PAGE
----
Ghibli Museum’s zoetrope inspired Pixar studios to design and create their own. Pixar’s zoetrope is based on characters from their 1995 animation classic Toy Story. This zoetrope was first displayed at New York’s Museum of Modern Art before travelling here to ACMI in 2007 as part of our blockbuster exhibition, Pixar: 20 Years of Animation. Pixar have since created two more 3D zoetropes – one is on display at Hong Kong Disneyland and one is at Disney’s California Adventure.

Toy Story zoetrope

ACMI visitors watch Pixar's 'Toy Story' zoetrope in action.

Of course, Pixar’s Toy Story zoetrope was not ACMI’s first glimpse of this kind of thing. In the 2006 exhibition Eyes, Lies and Illusions ACMI played host to a zoetrope-inspired installation, The Sound Before You Make It. Created by Sydney duo David Lawrey and Jaki Middleton, the installation featured plastic dancing zombies who appeared to come to life when Michael Jackson’s ‘Thriller’ kicked in with the strobe lights. Check out Lawrey and Middleton’s website for a preview.

Zoetropes proved to be such a hit with ACMI visitors that we commissioned our very own zoetrope in 2009 based on the distinctly Australian cartoon character, Ty the Tasmanian Tiger (TM), the star of a videogame series from Krome Studios. And so here it lives, our very own zoetrope in our permanent Screen Worlds exhibition, for all the world to see.

Two dedicated ACMI worker bees (volunteer, Pinky Watson and Visitor Services Officer, Mike Childs) are so delighted by the public reaction to the Screen Worlds zoetrope that they have documented their observations to share with you. Enjoy!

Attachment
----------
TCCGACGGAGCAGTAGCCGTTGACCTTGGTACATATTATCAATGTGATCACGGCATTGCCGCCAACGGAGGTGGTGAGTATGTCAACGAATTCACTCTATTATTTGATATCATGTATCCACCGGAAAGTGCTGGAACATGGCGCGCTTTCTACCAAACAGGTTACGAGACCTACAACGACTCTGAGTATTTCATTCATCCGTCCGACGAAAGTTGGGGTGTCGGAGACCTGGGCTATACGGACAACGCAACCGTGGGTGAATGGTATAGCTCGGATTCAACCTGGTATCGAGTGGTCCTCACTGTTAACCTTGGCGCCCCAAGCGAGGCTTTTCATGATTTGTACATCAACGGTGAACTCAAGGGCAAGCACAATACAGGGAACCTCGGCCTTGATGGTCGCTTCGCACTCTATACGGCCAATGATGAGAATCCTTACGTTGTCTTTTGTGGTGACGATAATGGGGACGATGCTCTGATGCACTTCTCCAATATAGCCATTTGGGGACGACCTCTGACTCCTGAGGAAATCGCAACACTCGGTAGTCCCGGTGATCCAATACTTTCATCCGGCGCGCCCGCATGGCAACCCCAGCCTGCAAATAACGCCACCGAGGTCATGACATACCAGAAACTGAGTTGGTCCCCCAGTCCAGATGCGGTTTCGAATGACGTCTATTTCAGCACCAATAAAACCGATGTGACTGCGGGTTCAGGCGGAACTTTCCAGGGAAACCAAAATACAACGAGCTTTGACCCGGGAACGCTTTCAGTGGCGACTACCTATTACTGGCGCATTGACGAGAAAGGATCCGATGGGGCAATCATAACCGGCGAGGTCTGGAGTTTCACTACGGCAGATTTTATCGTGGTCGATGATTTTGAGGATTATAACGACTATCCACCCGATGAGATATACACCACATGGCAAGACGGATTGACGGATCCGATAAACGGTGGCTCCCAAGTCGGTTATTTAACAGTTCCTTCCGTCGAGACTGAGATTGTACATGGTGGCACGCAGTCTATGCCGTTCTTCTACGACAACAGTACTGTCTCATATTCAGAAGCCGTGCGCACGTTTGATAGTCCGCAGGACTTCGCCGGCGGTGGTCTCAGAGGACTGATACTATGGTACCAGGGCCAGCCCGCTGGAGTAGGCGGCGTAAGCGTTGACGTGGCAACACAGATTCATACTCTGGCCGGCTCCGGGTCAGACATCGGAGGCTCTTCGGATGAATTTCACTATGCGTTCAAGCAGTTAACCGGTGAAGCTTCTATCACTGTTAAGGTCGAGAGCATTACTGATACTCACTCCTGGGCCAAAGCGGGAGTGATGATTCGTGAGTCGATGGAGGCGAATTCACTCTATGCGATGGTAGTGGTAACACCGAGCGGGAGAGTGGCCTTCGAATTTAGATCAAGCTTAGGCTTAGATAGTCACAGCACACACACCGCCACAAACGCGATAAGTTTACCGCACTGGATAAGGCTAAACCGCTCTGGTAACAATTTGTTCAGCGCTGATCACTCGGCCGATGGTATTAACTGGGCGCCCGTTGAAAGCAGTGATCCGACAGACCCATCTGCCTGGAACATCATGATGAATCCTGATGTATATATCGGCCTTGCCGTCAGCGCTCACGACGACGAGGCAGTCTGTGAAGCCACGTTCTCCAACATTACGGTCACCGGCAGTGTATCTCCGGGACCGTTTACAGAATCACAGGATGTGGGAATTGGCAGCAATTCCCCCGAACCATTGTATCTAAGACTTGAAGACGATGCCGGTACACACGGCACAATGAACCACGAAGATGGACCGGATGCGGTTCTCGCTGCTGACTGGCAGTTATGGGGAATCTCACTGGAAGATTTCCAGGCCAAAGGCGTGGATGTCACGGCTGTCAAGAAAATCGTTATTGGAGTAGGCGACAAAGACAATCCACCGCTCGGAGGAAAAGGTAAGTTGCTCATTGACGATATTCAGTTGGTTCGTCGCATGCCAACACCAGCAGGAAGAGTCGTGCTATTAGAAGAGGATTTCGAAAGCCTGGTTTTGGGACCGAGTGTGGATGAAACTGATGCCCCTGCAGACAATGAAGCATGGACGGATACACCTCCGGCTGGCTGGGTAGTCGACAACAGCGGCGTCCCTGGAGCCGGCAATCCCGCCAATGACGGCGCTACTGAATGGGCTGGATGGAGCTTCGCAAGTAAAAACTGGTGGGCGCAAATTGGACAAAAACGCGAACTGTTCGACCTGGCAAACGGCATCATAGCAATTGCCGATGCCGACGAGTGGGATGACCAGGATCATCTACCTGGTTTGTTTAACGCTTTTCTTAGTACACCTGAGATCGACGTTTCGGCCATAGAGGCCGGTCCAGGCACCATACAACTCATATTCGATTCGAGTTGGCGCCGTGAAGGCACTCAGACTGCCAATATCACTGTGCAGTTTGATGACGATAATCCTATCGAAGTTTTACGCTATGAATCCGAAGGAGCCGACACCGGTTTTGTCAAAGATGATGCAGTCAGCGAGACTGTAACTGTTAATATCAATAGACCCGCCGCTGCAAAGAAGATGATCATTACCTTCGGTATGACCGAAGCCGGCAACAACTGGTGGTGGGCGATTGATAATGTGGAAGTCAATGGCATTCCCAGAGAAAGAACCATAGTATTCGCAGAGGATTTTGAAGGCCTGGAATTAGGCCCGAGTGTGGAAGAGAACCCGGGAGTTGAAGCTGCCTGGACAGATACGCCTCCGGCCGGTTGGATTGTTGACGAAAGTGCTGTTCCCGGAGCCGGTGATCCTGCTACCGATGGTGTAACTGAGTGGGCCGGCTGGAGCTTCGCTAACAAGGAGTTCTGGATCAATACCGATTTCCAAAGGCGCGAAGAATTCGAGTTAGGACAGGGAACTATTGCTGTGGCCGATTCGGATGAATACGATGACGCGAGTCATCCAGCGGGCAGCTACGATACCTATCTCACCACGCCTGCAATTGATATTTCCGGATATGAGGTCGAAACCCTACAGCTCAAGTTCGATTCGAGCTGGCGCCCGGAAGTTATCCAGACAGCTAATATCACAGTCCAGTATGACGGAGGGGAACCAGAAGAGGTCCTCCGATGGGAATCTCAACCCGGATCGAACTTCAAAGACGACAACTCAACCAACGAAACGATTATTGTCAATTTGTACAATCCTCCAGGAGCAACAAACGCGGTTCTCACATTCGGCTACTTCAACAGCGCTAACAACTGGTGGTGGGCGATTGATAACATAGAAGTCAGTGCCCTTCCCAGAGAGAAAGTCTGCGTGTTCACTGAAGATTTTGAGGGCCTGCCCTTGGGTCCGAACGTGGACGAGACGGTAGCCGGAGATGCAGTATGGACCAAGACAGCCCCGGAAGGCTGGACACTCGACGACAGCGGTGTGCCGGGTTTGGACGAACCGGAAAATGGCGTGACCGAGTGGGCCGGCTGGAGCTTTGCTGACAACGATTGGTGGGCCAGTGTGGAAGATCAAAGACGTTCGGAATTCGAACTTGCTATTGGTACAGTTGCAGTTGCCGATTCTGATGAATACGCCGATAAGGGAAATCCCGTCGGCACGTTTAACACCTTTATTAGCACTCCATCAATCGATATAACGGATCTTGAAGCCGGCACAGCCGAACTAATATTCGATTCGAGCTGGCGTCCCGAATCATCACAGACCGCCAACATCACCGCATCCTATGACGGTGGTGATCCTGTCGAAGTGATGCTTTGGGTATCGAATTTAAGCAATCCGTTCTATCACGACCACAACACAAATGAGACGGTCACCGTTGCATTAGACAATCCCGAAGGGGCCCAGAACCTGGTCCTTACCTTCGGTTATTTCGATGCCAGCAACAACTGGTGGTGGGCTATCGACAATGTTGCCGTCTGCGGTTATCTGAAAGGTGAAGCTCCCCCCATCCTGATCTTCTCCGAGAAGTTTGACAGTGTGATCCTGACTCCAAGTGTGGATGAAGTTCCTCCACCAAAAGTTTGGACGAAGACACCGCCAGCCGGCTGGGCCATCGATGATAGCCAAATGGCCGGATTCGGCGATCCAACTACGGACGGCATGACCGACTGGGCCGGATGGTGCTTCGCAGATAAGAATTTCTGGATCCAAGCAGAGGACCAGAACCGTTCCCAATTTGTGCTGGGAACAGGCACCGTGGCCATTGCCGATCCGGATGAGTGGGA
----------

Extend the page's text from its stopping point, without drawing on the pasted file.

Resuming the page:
The music kicks in. The carousel starts to revolve, spinning slowly at first – and then the five strobe lights flash furiously, and the magic begins!

Three young French boys, backpacker types, watch. “Rock and Roll,” says one, and they all start to dance to the music.

The eyes and brain have been tricked, and the platypuses are diving into splashing barrels. Mice jump over and into puddles, and our hero, Ty, boomerang in hand, marches resolutely counter-clockwise on his latest mission.

“Look at the frog’s foot,” says a visitor. “Amazing. Awesome.”

Even the tiny crabs are dancing, little pincer claws tapping in time to the music.

It’s all an illusion, of course, but what fun.

A young couple with a little baby in arms – “Ooooh, beautiful, spinning lights, yes baby?” Over and over. Little baby couldn’t care less. Well, that’s babies for you!

Now, out come the cameras and the mobile phones. But the strobes have switched off, the music’s fading fast, and the spinning edifice is slowing down. Oh well, it’ll start up again soon.

An older man, a tourist, cold as ice. No intention of going in. With nothing else to do he entered. Not a word or even a smile. Back a few minutes later with wife and son. “You MUST see this”. Magic works in mysterious ways.

Age is no barrier to a sense of wonder where ACMI’s zoetrope is concerned. A young dude, baggy pants falling off, carrying a skateboard, hair ratted up and spiky. “Oh wow…I just want to touch the little mouse, don’t you?” he says to me.

Your place in life is no barrier either. A young woman, the corporate type with black, sensible-yet-stylish shoes and a briefcase shows her friends. “Oh dudes, don’t you think this is just AWESOME?” she cries, and starts dancing wildly, a la go go dancer.

– Pinky Watson and Mike Childs

Witness the magic of the zoetrope for yourself in ACMI’s free Screen Worlds exhibition, open daily from 10am to 6pm.

Read full storyComments { 0 }

Happy 1st Birthday Screen Worlds


The 'Emergence' section of Screen Worlds - well and truly emerged.

This week, ACMI’s permanent exhibition Screen Worlds: The Story of Film, Television & Digital Culture celebrates its first birthday! What a year it’s been! (more…)

Read full storyComments { 1 }